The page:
Marmot said he came to regret the use of fairness in the title of the UK report because politicians in the UK at the time were lowering taxes on the rich, removing tax credits and benefits for the poor, and calling these policies fair. He denounced these unfair policies as “a grotesque parody of fairness” and was portrayed as “political” by the media. Marmot insisted to his audience that he is not political, but as a person with the luxury of being an independent academic, he believes one of his main tasks is to “speak truth to power”.

” We have the knowledge and the means, but do we have the will ? ”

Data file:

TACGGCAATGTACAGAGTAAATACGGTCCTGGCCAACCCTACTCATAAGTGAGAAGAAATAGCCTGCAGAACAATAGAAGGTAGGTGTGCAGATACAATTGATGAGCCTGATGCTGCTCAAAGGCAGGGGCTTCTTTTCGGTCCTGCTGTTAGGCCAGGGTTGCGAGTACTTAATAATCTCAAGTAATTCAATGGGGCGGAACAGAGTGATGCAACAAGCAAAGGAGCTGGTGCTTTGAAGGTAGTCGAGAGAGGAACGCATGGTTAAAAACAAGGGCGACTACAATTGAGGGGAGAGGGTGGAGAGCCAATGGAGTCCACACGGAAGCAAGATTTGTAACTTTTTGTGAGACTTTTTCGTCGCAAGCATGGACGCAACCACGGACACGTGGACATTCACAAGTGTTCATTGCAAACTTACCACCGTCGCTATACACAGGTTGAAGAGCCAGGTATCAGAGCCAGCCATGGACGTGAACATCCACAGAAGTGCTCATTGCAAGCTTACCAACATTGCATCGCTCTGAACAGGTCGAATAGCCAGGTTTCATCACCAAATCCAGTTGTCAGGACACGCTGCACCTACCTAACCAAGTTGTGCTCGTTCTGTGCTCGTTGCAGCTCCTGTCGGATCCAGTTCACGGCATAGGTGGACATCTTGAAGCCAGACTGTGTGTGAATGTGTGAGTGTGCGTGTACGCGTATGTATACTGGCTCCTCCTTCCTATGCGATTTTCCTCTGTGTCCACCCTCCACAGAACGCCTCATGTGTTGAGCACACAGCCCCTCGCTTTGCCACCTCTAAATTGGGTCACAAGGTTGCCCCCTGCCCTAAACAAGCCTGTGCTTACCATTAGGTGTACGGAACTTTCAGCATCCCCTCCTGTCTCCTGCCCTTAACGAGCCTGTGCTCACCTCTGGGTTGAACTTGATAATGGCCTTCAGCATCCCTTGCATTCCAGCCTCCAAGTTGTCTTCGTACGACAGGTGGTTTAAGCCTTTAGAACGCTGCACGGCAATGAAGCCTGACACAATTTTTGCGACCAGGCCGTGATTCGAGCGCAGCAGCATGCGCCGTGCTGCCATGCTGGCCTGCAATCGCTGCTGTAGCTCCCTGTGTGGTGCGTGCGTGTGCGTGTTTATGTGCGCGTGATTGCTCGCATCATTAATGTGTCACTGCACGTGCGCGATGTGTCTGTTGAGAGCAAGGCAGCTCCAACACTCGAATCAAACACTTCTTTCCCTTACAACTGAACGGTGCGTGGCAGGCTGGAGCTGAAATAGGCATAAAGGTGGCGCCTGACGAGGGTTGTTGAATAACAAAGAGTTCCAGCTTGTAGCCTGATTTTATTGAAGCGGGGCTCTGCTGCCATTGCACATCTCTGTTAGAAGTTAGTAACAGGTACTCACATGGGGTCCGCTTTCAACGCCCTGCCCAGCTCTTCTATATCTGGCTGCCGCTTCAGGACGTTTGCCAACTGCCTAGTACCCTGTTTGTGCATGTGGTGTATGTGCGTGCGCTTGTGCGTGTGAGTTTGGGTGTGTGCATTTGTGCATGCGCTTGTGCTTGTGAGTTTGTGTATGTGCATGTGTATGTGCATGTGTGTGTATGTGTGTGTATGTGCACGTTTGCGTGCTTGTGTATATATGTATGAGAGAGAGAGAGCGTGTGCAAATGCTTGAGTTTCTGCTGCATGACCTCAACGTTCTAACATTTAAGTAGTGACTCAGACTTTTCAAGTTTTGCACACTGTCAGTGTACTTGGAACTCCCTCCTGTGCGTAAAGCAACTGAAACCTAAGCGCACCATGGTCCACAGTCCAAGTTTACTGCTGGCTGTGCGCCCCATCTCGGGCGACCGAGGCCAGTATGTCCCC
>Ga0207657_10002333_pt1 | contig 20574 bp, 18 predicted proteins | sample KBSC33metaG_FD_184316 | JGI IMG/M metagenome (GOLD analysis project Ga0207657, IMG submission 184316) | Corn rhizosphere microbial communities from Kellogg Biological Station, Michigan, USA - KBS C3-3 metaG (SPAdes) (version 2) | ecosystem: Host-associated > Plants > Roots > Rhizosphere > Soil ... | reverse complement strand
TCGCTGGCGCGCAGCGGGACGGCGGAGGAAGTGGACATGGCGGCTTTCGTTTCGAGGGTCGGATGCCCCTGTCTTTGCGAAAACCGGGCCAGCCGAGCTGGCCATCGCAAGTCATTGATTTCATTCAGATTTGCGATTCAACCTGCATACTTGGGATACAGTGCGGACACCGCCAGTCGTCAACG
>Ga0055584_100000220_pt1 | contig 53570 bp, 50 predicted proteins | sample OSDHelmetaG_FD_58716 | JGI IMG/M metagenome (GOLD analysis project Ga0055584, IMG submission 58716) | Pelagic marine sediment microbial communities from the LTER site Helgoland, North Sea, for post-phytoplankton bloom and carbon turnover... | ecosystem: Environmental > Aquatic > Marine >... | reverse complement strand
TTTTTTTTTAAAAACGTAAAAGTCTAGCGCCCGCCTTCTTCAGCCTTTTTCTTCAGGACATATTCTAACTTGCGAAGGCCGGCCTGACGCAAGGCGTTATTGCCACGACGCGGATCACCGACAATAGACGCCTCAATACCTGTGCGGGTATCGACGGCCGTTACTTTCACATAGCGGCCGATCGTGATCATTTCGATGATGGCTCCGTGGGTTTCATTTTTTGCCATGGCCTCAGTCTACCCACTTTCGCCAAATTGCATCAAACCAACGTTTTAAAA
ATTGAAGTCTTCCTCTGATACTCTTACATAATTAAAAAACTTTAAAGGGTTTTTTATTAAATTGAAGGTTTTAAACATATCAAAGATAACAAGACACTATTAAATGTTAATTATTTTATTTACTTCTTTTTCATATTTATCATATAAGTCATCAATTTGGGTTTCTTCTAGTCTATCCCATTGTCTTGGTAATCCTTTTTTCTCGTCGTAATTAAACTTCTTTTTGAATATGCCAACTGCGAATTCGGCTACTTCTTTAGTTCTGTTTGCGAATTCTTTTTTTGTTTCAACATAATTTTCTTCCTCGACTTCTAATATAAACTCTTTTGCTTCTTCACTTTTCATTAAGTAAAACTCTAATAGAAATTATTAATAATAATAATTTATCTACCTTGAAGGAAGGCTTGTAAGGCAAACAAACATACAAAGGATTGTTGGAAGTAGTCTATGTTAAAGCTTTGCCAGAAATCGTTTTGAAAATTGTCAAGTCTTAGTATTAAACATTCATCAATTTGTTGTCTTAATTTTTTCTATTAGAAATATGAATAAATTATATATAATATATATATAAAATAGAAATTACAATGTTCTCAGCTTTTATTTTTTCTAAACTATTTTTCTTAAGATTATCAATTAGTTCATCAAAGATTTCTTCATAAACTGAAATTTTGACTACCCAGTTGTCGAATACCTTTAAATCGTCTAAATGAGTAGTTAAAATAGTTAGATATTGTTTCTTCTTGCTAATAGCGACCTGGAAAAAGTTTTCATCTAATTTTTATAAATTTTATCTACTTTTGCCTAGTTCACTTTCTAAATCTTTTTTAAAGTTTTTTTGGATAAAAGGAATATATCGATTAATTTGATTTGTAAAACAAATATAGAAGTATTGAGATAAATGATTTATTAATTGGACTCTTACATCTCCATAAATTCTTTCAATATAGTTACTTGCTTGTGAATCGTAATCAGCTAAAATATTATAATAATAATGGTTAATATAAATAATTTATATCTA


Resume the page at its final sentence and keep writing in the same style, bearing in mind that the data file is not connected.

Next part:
“a grotesque parody of fairness”

Rationales Fairness As A Health Intervention Marmot described how he was invited by authorities in the UK to examine how the findings from the WHO report could be translated into action for one specific country. Marmot and his colleagues issued a UK report entitled “Fair Society, Healthy Lives” which

When invited to review the situation on social determinants for the broader European region, Marmot was keen to select social justice and empowerment as the key rationales -Marmot continues on page 6


-Marmot continued from page 5

“We want to create the conditions for people to have control of their lives,”


"go where the receptors are."